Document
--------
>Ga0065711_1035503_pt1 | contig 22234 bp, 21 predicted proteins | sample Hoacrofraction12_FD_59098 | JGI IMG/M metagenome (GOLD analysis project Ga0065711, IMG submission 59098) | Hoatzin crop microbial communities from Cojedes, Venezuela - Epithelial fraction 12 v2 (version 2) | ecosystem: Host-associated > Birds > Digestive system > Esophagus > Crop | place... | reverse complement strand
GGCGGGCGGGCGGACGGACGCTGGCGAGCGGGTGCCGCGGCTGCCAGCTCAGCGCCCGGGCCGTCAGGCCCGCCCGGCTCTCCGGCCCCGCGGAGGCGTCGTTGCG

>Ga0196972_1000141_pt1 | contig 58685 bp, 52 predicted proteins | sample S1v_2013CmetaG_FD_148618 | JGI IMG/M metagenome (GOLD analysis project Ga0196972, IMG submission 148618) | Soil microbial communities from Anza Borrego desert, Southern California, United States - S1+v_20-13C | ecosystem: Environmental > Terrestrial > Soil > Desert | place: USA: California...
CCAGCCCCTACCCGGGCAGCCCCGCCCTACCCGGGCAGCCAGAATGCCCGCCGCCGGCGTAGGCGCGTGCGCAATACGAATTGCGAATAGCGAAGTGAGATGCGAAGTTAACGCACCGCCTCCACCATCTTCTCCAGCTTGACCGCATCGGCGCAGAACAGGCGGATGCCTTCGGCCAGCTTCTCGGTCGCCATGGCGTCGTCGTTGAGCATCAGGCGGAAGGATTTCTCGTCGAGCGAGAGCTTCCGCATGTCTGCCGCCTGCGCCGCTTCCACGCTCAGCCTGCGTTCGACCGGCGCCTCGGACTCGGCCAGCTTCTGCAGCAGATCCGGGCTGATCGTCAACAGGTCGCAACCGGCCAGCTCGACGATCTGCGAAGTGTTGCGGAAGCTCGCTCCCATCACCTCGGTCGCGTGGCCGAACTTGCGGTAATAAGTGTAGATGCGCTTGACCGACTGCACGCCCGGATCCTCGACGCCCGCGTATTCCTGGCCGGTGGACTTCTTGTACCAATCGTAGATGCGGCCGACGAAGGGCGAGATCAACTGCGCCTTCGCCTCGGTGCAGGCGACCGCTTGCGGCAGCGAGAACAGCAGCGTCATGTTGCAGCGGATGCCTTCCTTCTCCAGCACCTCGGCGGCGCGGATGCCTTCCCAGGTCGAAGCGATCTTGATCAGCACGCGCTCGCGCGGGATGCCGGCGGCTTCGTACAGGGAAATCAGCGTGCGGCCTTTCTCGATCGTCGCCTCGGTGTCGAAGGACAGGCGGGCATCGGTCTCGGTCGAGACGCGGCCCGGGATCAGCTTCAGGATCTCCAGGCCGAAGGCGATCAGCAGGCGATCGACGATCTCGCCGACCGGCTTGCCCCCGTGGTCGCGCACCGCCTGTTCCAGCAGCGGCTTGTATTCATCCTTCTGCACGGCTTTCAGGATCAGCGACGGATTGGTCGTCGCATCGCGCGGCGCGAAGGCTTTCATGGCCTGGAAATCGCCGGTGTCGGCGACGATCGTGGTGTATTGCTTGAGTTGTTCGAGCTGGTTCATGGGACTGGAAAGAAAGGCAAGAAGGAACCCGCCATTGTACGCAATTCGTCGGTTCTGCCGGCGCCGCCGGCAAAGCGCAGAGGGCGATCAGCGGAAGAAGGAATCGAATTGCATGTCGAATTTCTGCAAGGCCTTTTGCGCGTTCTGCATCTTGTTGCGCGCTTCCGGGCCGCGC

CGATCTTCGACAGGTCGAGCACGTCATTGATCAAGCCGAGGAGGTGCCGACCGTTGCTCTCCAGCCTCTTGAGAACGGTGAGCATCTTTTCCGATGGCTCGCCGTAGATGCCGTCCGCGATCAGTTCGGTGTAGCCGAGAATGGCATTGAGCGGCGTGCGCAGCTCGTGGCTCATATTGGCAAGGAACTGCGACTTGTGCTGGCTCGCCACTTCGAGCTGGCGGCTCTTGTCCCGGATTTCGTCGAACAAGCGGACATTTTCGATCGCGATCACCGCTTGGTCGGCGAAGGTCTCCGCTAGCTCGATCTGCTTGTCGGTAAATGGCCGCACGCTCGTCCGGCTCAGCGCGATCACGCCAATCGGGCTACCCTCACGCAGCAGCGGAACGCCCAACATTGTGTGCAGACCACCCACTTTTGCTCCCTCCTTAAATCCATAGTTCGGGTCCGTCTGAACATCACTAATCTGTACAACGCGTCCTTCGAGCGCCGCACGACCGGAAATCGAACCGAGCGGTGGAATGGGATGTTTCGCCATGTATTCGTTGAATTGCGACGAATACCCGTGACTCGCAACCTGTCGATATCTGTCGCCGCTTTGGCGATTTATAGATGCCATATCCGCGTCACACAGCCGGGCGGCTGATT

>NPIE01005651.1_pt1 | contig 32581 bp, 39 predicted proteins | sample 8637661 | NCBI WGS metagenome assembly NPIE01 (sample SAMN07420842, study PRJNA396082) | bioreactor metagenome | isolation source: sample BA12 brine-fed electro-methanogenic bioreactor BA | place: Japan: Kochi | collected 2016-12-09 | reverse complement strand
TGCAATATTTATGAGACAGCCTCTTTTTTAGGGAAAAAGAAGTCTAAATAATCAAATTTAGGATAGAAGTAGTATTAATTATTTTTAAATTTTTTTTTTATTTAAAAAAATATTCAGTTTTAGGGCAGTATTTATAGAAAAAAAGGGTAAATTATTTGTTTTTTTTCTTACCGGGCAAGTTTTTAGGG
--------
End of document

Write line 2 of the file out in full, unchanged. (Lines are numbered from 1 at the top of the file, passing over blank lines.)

GGCGGGCGGGCGGACGGACGCTGGCGAGCGGGTGCCGCGGCTGCCAGCTCAGCGCCCGGGCCGTCAGGCCCGCCCGGCTCTCCGGCCCCGCGGAGGCGTCGTTGCG